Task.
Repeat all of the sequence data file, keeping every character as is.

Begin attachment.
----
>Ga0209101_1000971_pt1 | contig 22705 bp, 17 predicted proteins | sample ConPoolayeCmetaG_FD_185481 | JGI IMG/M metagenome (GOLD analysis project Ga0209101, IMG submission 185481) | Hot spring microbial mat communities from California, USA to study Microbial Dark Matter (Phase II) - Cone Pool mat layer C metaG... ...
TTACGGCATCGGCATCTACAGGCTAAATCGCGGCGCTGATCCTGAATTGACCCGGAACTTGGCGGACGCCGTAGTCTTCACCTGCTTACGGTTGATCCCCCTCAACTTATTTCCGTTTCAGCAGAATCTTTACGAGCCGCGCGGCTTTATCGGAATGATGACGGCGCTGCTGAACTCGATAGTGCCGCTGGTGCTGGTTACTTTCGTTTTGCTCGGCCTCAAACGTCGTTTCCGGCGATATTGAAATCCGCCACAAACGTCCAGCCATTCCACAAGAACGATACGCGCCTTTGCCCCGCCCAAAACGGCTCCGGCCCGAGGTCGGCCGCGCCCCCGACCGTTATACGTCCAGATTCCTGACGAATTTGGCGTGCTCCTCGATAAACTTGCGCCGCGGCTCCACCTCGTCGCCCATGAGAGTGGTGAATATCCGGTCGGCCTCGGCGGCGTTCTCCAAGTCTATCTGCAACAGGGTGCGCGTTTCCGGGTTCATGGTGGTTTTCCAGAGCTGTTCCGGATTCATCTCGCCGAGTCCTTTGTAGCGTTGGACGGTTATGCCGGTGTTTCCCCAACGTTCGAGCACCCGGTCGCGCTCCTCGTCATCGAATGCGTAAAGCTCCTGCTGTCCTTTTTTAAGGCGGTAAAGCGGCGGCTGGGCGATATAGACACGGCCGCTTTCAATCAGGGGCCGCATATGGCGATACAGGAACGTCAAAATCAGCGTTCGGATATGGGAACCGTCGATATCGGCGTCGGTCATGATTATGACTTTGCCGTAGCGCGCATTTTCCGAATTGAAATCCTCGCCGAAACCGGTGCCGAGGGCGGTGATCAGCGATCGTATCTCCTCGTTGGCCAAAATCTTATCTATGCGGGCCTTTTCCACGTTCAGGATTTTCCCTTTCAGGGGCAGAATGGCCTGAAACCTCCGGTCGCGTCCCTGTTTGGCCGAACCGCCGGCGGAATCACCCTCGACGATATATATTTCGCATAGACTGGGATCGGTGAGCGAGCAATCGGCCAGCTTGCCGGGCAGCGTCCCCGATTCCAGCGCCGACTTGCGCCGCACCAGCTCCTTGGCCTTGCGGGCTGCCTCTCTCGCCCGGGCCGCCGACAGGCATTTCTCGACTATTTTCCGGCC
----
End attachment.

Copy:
>Ga0209101_1000971_pt1 | contig 22705 bp, 17 predicted proteins | sample ConPoolayeCmetaG_FD_185481 | JGI IMG/M metagenome (GOLD analysis project Ga0209101, IMG submission 185481) | Hot spring microbial mat communities from California, USA to study Microbial Dark Matter (Phase II) - Cone Pool mat layer C metaG... ...
TTACGGCATCGGCATCTACAGGCTAAATCGCGGCGCTGATCCTGAATTGACCCGGAACTTGGCGGACGCCGTAGTCTTCACCTGCTTACGGTTGATCCCCCTCAACTTATTTCCGTTTCAGCAGAATCTTTACGAGCCGCGCGGCTTTATCGGAATGATGACGGCGCTGCTGAACTCGATAGTGCCGCTGGTGCTGGTTACTTTCGTTTTGCTCGGCCTCAAACGTCGTTTCCGGCGATATTGAAATCCGCCACAAACGTCCAGCCATTCCACAAGAACGATACGCGCCTTTGCCCCGCCCAAAACGGCTCCGGCCCGAGGTCGGCCGCGCCCCCGACCGTTATACGTCCAGATTCCTGACGAATTTGGCGTGCTCCTCGATAAACTTGCGCCGCGGCTCCACCTCGTCGCCCATGAGAGTGGTGAATATCCGGTCGGCCTCGGCGGCGTTCTCCAAGTCTATCTGCAACAGGGTGCGCGTTTCCGGGTTCATGGTGGTTTTCCAGAGCTGTTCCGGATTCATCTCGCCGAGTCCTTTGTAGCGTTGGACGGTTATGCCGGTGTTTCCCCAACGTTCGAGCACCCGGTCGCGCTCCTCGTCATCGAATGCGTAAAGCTCCTGCTGTCCTTTTTTAAGGCGGTAAAGCGGCGGCTGGGCGATATAGACACGGCCGCTTTCAATCAGGGGCCGCATATGGCGATACAGGAACGTCAAAATCAGCGTTCGGATATGGGAACCGTCGATATCGGCGTCGGTCATGATTATGACTTTGCCGTAGCGCGCATTTTCCGAATTGAAATCCTCGCCGAAACCGGTGCCGAGGGCGGTGATCAGCGATCGTATCTCCTCGTTGGCCAAAATCTTATCTATGCGGGCCTTTTCCACGTTCAGGATTTTCCCTTTCAGGGGCAGAATGGCCTGAAACCTCCGGTCGCGTCCCTGTTTGGCCGAACCGCCGGCGGAATCACCCTCGACGATATATATTTCGCATAGACTGGGATCGGTGAGCGAGCAATCGGCCAGCTTGCCGGGCAGCGTCCCCGATTCCAGCGCCGACTTGCGCCGCACCAGCTCCTTGGCCTTGCGGGCTGCCTCTCTCGCCCGGGCCGCCGACAGGCATTTCTCGACTATTTTCCGGCC